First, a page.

Short Criticism of Descartes’ 1st Meditation
Though Descartes makes a powerful case, I believe that his arguments do not actually support skepticism to the degree that he claims. Each of his skeptical arguments will be considered and replied to in turn.
First, while Descartes is correct in his claim that the senses deceive us in some cases, his general skepticism about the senses is not warranted. That this is so is shown by the following argument. In order to make his case, Descartes presents a variety of examples in which he has found that his senses deceived him. To be justified in claiming that the senses deceive, a person would need to be able to recognize when an error has taken place. In other words, the person would need to be able to distinguish between being mistaken and being correct. For example, to know that the ‘heat mirages’ that occur on paved roads are ‘deceptions’, one would need to know that they are optical illusions and hence what is seen is not what is actually there. But, in knowing this, one is able to see through the deception and thus avoid being deceived. Ironically, it must be concluded that in presenting examples of how the senses deceive, one is also presenting examples of how we are able to ‘see through’ deceptions-thus undercutting the very claim that is being argued for. Ironically, in arguing that he has been deceived by his senses, Descartes also argues that we can see through such deceptions.
Of course, I do not claim that we are never deceived-just that we can penetrate such deceptions. Given this fact, we can trust our senses as long as we are suitably cautious. To use an analogy: trusting the senses is like relying on a safety rope while climbing. They do fail occasionally, but as long as we are suitably careful we can be reasonably safe. To doubt our senses because they occasionally fail us would be like refusing to use safety ropes while climbing because they sometimes fail. Thus, Descartes’ argument does not justify the degree of skepticism alleged.
Second, while movies like Total Recall and The Matrix make Descartes’ dream argument seem plausible, his argument can be countered. While Descartes claims that there is no way to be certain that one is not asleep, he is mistaken. Based on my own experience, the state I call “dreaming” differs from the state I regard as being awake in many ways. One main difference is that the ‘dream’ world lacks the continuity of the ‘waking’ world. In the ‘waking’ world things remain mostly the same from day to day. If I go to ‘sleep’ and wake up, the next day my truck will still be a basic Tacoma pickup. But, I might have a ‘dream’ in which I have a Hummer 3 and another in which I have a Porsche. Yet, unlike my trusty Tacoma, the Hummer and Porsche will not be readily available for my drive to work or the supermarket.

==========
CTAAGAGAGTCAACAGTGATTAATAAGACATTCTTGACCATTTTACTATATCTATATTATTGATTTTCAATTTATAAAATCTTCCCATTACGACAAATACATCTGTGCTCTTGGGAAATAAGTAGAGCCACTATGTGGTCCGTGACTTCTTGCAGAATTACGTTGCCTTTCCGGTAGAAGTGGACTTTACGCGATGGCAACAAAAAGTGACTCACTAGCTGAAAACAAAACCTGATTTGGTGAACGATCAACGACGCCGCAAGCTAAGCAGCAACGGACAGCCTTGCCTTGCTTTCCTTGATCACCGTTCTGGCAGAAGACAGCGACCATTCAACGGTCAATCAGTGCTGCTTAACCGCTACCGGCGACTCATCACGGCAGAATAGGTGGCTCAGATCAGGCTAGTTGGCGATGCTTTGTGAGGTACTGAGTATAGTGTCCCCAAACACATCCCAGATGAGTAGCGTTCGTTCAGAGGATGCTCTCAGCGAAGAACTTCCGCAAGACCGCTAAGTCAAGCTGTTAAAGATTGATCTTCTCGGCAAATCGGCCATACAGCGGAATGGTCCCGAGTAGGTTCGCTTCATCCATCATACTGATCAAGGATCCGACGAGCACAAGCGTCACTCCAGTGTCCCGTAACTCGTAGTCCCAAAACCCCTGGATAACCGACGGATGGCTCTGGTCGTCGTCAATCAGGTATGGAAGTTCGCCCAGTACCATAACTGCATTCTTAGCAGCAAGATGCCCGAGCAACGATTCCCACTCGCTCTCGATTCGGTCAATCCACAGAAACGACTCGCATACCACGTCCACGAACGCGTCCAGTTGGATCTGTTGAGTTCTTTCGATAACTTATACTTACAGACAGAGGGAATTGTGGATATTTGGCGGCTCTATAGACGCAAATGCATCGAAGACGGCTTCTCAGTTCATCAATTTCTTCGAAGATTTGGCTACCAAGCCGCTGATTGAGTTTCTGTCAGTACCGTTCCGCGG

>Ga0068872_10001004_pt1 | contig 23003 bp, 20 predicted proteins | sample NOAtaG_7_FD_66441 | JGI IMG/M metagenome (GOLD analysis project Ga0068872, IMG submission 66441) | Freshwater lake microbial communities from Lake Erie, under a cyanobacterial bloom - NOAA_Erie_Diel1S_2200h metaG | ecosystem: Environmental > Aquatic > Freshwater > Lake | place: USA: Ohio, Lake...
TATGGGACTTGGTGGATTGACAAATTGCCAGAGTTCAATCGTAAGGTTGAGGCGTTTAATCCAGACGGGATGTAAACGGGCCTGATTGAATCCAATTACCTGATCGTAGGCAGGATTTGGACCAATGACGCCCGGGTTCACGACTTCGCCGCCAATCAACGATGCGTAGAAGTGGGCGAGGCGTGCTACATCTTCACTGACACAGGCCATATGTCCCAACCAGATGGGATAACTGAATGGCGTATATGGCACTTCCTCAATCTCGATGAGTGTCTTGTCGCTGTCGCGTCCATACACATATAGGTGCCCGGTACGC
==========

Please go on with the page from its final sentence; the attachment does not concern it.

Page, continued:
A second difference is that the ‘dream’ world and the ‘waking’ world appear to have completely different rules or laws. In the ‘dream’ world, people can fly, the dead can walk, cartoons and TV characters can come to life, politicians can tell the truth, and even stranger things can happen that simply do not occur in the ‘waking’ world. In stark contrast, these things do not happen in the ‘waking’ world.
While there are many other differences, these two standards show that even though I might not be able to know the true natures of these two worlds, I have good grounds for believing that the ‘waking’ world is fundamentally different from the ‘dream’ world. Given this ability to distinguish ‘waking’ from ‘dreaming’, it must be concluded that Descartes’ argument fails to warrant the degree of skepticism he claims. I might not know if there is an external world, but I can discern the difference between the world of dreams and the ‘waking’ world.
Third, while Descartes’ evil demon is a formidable opponent, it can be defused by carefully considering the topic of possibility. Perhaps it is possible there is an evil demon whose sole mission in existence is to deceive me. However, to claim that there is such a being (or even that it is possible that such a being exists) is to make a very ‘heavy’ claim. As with houses, a ‘heavy’ claim requires strong support. Without such support, there seems to be little reason to accept even the possibility of such a being.
While Descartes is clearly considering even the most remote possibilities in his method of doubt, all he offers is the claim that such a being could exist. However, this is hardly a solid basis upon which to build the degree of doubt required by Descartes. Ironically, his skepticism undercuts itself-to the degree that I am in a state of doubt, I will also have doubt about the possibility that there could even be such a deceiver. As such, my doubt about the possibility of such a being serves to undermine the greater doubt that is supposed to be generated by this being. In order for the evil demon to generate such a degree of doubt it must be possible for it to exist. However, Descartes does not provide enough support for his claim of its possibility. This shows that Descartes’ evil demon argument fails to warrant the degree of doubt he claims.
Given the above arguments, it seems most reasonable to conclude that while Descartes’ arguments are powerful and well reasoned, they are not powerful enough to create the desired degree of doubt.
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